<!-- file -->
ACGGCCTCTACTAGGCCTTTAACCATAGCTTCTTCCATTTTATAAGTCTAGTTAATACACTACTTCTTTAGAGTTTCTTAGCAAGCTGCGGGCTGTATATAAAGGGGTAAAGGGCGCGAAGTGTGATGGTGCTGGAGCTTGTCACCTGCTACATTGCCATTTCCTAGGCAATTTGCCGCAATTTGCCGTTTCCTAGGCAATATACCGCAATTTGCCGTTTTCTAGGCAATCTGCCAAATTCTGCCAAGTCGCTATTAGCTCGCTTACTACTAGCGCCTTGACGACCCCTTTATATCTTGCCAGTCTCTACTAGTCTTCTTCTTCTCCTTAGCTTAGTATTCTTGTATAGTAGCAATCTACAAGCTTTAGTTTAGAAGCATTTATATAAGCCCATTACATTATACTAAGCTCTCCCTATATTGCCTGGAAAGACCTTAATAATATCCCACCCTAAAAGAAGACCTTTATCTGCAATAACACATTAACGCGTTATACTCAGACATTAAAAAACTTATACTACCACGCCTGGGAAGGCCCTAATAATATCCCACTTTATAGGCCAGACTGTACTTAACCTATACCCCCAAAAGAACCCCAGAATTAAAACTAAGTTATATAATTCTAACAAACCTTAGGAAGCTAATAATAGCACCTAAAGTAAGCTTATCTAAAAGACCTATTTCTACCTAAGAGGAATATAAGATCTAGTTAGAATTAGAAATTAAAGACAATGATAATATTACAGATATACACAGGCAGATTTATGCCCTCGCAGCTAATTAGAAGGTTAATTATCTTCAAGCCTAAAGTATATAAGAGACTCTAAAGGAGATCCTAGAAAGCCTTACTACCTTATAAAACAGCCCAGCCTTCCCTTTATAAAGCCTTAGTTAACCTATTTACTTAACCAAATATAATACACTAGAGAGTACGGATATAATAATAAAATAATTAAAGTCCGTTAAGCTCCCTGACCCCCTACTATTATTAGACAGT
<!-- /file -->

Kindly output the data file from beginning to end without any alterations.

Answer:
ACGGCCTCTACTAGGCCTTTAACCATAGCTTCTTCCATTTTATAAGTCTAGTTAATACACTACTTCTTTAGAGTTTCTTAGCAAGCTGCGGGCTGTATATAAAGGGGTAAAGGGCGCGAAGTGTGATGGTGCTGGAGCTTGTCACCTGCTACATTGCCATTTCCTAGGCAATTTGCCGCAATTTGCCGTTTCCTAGGCAATATACCGCAATTTGCCGTTTTCTAGGCAATCTGCCAAATTCTGCCAAGTCGCTATTAGCTCGCTTACTACTAGCGCCTTGACGACCCCTTTATATCTTGCCAGTCTCTACTAGTCTTCTTCTTCTCCTTAGCTTAGTATTCTTGTATAGTAGCAATCTACAAGCTTTAGTTTAGAAGCATTTATATAAGCCCATTACATTATACTAAGCTCTCCCTATATTGCCTGGAAAGACCTTAATAATATCCCACCCTAAAAGAAGACCTTTATCTGCAATAACACATTAACGCGTTATACTCAGACATTAAAAAACTTATACTACCACGCCTGGGAAGGCCCTAATAATATCCCACTTTATAGGCCAGACTGTACTTAACCTATACCCCCAAAAGAACCCCAGAATTAAAACTAAGTTATATAATTCTAACAAACCTTAGGAAGCTAATAATAGCACCTAAAGTAAGCTTATCTAAAAGACCTATTTCTACCTAAGAGGAATATAAGATCTAGTTAGAATTAGAAATTAAAGACAATGATAATATTACAGATATACACAGGCAGATTTATGCCCTCGCAGCTAATTAGAAGGTTAATTATCTTCAAGCCTAAAGTATATAAGAGACTCTAAAGGAGATCCTAGAAAGCCTTACTACCTTATAAAACAGCCCAGCCTTCCCTTTATAAAGCCTTAGTTAACCTATTTACTTAACCAAATATAATACACTAGAGAGTACGGATATAATAATAAAATAATTAAAGTCCGTTAAGCTCCCTGACCCCCTACTATTATTAGACAGT